Julie Lindsay included a great quotation from Gary Stager’s “One-to-one computing visions” presentation at NECC today in her session blog notes. The question and answer she wrote from Gary’s presentation was:
Should everyone learn programming?? Well, we all learn Haiku.
Isn’t that profound? We have such faith in the value of traditional education in the United States and elsewhere, and don’t seem to question many of the “traditions” that are practiced because they form part of our own educational experiences. Yet as reflective practicioners, questioning our educational practices and those of others is EXACTLY what we should be doing on a regular basis.
So this brings me back to programming. I had an epiphany (those don’t happen too frequently for me) at David Thornburg’s presentation at TCEA in Austin this past February. David was presenting about open source technologies using Linspire, a commercial variant of Linux. He showed a simple program using Turtle Logo, and it made me think about my own early days of computing– learning to program in BASIC. I never became a real programmer geek, but I’ve always been able to tweak a bit of code in webpages and some web applications as a result of my early introduction to programming.
I think it is essential we introduce all students to at least a bit of programming. I consider it nothing less than giving them a gift today, that may turn into an amazing cornucopia of opportunities in the future. The Internet is here to stay, and I tend to agree with much of what George Gilder wrote five years ago in “TELECOSM: How Infinite Bandwidth will Revolutionize Our World.” The changes most people alive today will see via technology and especially web-accessed content are going to knock our socks off.
So who is going to write the web of the future? Our students today will! We hear so much hoopla about STEM these days in the US: Science, Technology, Engineering, and Math. The Texas legislature just voted in its last special session to mandate four years of math and science for all students graduating from high school, starting with the freshman class entering in 2007. But there is a huge problem with these legislative, technocratic proposals– We need to TEACH DIFFERENTLY, not just mandate “more of the same” traditional education. Look at our dropout rates nationwide! If traditional education was working so well, why are so many people saying we have a crisis? (I think the level of that crisis is being overblown, but I won’t digress on that right now.) I will observe that TECHNOLOGY and DIGITAL LITERACY are going to play increasingly important roles in the lives of everyone in the years and decades to come. And a big part of what will shape the future are the APPLICATIONS that run on the hardware and networks of the microcosm and telecosm, to use Gilder’s terms.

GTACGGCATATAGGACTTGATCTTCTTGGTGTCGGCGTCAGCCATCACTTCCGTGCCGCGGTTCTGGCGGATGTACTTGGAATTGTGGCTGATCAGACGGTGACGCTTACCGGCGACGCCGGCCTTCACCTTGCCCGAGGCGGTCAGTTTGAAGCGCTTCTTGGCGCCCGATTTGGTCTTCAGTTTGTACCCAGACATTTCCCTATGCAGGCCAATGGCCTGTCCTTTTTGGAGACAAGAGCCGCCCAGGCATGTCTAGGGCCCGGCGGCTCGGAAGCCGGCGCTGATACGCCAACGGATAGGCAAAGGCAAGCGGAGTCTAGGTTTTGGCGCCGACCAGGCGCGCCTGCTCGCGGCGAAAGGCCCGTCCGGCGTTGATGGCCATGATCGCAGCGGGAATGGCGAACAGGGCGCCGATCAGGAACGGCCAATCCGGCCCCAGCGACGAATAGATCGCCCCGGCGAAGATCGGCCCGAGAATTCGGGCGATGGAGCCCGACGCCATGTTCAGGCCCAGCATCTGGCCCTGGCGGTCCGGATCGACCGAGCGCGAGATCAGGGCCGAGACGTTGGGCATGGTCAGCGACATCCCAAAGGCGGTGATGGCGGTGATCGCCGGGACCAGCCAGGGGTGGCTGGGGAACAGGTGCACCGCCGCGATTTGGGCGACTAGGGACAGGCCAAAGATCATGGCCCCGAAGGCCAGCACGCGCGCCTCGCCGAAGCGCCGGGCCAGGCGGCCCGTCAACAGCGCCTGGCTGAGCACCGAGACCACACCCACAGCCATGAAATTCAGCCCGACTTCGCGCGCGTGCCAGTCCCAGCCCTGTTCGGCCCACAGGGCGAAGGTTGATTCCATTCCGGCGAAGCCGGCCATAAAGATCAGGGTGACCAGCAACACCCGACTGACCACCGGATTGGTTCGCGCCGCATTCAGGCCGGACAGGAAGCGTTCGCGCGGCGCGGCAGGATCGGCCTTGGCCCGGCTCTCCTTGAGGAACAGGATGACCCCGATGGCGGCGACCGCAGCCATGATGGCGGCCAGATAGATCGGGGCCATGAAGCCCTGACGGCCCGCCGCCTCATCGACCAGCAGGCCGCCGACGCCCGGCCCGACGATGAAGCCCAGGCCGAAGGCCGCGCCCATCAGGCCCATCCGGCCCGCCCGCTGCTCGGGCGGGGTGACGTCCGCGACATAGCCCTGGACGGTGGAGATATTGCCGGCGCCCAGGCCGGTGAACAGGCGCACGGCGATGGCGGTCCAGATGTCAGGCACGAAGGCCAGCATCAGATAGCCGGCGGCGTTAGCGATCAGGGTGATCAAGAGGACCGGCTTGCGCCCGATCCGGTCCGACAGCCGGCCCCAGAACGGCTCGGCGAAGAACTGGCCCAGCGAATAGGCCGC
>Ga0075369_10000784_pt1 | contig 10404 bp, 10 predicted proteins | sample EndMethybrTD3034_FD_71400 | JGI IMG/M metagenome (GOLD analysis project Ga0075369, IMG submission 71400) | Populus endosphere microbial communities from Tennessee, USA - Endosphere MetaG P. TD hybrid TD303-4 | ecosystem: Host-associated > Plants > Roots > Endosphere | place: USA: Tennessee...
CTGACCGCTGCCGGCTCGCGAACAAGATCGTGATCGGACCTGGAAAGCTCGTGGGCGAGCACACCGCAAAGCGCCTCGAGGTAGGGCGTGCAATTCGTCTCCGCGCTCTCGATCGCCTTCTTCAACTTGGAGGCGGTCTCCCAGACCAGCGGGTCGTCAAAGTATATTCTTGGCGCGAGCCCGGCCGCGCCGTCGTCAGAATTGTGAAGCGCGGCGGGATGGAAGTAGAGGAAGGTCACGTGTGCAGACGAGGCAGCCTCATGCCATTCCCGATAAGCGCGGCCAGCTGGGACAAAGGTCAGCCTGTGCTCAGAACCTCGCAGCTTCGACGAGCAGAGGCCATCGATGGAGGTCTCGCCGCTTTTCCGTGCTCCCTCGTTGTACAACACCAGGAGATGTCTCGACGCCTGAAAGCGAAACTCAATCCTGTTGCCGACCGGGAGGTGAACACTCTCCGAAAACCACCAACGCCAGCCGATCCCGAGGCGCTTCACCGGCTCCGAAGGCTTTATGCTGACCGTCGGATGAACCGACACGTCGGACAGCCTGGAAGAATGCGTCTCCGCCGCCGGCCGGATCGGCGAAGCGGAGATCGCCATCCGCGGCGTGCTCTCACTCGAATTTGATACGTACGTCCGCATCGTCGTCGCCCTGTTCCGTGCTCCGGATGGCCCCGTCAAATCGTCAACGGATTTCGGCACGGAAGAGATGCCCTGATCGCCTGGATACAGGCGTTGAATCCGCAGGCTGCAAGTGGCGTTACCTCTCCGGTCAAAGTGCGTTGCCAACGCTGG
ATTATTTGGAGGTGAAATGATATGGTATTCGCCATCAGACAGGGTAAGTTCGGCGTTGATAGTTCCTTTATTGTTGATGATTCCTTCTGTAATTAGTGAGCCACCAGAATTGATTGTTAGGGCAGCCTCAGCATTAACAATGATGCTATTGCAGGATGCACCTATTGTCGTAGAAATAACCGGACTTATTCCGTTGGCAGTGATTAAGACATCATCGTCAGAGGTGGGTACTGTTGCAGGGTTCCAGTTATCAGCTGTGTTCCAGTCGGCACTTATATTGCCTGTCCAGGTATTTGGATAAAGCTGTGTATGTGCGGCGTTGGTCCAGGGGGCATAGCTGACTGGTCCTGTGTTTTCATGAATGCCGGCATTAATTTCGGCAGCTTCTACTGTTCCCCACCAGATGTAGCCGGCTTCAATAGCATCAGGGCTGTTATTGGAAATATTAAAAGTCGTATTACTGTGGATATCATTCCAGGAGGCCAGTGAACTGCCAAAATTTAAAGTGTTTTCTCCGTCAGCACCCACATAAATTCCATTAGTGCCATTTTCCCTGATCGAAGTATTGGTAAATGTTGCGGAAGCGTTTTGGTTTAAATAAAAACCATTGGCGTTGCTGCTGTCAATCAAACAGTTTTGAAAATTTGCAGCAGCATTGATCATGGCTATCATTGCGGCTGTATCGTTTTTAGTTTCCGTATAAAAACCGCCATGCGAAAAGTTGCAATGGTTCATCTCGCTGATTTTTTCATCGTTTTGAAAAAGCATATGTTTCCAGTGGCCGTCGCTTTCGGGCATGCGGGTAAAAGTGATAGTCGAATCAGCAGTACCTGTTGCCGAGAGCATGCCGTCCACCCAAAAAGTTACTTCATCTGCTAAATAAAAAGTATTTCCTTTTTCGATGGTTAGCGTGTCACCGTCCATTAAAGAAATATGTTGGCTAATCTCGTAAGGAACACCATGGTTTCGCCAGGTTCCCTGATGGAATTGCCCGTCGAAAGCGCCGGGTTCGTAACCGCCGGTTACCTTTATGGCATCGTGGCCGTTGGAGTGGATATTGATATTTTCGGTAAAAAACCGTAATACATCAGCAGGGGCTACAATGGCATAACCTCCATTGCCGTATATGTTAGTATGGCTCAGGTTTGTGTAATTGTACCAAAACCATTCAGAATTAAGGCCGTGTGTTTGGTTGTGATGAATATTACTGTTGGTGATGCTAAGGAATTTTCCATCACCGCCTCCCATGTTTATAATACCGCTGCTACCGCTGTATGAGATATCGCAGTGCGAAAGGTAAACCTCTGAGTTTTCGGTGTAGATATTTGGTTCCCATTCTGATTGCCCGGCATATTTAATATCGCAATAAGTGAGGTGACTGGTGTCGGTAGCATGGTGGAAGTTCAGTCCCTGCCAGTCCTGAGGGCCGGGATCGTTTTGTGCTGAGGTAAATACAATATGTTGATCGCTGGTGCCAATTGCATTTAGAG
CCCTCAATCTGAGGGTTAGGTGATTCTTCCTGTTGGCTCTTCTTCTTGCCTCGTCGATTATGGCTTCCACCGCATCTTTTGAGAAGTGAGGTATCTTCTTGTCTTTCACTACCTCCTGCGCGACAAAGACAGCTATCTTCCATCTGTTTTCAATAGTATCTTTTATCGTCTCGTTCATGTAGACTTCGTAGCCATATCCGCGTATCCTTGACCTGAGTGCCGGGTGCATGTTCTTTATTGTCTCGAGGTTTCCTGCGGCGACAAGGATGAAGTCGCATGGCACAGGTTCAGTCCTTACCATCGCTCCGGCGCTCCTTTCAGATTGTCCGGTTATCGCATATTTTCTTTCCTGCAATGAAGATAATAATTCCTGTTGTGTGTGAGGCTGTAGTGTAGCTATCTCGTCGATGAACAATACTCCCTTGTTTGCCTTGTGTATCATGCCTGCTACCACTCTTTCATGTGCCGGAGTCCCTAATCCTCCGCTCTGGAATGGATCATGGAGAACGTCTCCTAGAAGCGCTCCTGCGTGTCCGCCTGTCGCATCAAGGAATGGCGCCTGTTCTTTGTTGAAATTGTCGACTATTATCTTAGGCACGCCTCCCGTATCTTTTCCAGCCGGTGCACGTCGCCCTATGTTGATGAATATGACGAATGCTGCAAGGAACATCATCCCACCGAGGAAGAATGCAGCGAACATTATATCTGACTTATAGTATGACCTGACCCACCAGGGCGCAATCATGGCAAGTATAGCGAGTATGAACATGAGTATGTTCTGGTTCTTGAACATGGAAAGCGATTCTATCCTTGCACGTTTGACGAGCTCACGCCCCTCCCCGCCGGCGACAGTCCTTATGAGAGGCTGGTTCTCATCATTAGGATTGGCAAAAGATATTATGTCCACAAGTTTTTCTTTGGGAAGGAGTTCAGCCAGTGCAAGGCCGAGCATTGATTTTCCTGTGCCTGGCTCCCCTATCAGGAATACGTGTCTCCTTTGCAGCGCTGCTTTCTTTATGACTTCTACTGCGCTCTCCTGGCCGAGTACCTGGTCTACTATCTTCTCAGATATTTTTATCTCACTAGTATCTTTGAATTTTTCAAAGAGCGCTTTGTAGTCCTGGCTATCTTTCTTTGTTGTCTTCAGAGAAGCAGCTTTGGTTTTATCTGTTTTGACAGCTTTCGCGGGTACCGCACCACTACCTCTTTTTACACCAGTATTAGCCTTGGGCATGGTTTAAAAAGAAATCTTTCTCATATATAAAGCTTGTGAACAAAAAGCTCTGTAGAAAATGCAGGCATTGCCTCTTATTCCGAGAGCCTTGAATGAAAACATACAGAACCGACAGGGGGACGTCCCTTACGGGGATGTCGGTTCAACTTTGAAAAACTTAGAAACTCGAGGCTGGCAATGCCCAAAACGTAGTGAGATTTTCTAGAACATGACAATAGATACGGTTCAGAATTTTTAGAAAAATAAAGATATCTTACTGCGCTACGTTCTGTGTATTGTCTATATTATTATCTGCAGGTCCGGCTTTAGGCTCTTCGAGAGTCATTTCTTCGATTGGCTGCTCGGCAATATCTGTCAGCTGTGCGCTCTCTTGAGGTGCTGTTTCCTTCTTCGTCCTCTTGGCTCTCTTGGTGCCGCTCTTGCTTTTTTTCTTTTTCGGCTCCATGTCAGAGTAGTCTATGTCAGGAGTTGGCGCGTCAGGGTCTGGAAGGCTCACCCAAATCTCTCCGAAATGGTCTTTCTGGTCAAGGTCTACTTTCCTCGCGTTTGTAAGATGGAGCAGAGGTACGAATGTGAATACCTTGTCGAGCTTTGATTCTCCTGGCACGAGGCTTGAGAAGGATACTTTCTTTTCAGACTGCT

All students need to learn some programming. I want to start working with my own children in the coming year with Turtle Logo, but also explore Lego Robots (Lego Mindstorms.) I want to work with teachers, kids and parents in schools– here in Oklahoma and elsewhere, to promote hands-on learning with these tools. We should not let our leaders, with a straight face, tell us they want to prepare our students for the 21st century workforce by even more rigorously and heavy-handedly force feeding a traditional curriculum to them with paper and pencils! All kids need to learn some programming, and there is no time like the present to get started.
Whether it is part of the official and mandated curriculum or not, I’m convinced computer programming is part of the MORAL curriculum that we need to share with our young people. It’s a tool we need to give them, a gift we need to open together. The creative imagination is a fantastic thing to encourage, grow, and set loose– and it’s high time we did more creative thinking about complex tasks with the technology tools at our disposal in our schools and in our homes.
Do we all need to learn Haiku? Probably not. Will most of our students learn Haiku anyway? Most likely. And that is ok. But I contend we can’t stop with the traditional curriculum. Let’s move forward into the 21st century with a strong emphasis on TECHNOLOGY and DIGITAL LITERACY, not just traditional teaching and learning methods.
The digital natives are begging for us to change our ways. It’s up to us to light the torch and move together out of the cave. I think we’ll all be dazzled by how much sunlight and opportunity for growth there is out in the real world– beyond the limiting walls of the “traditional classroom.”
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On this day..
- July PD in OKC: Google Docs, iPad Media Camp & Scratch Camp - 2012
- Storychasing NASA History at Space Center Houston - 2011
- Dell Inspiron duo Convertible Tablet at the Microsoft Store - 2011
- The Marketing Slogans I'd Give AT&T - 2011
- Screentime stats for youth and the Open Learning Exchange via @fastcompany - 2010
- Quickstart guides for Posterous and iPadio - 2010
- More book recommendations about the Middle East and Islam - 2010
- iTunes Account for a Child without a Credit Card - 2009
- 21st Century Skills Our Students Need - 2008
- A Message for my School Board - 2008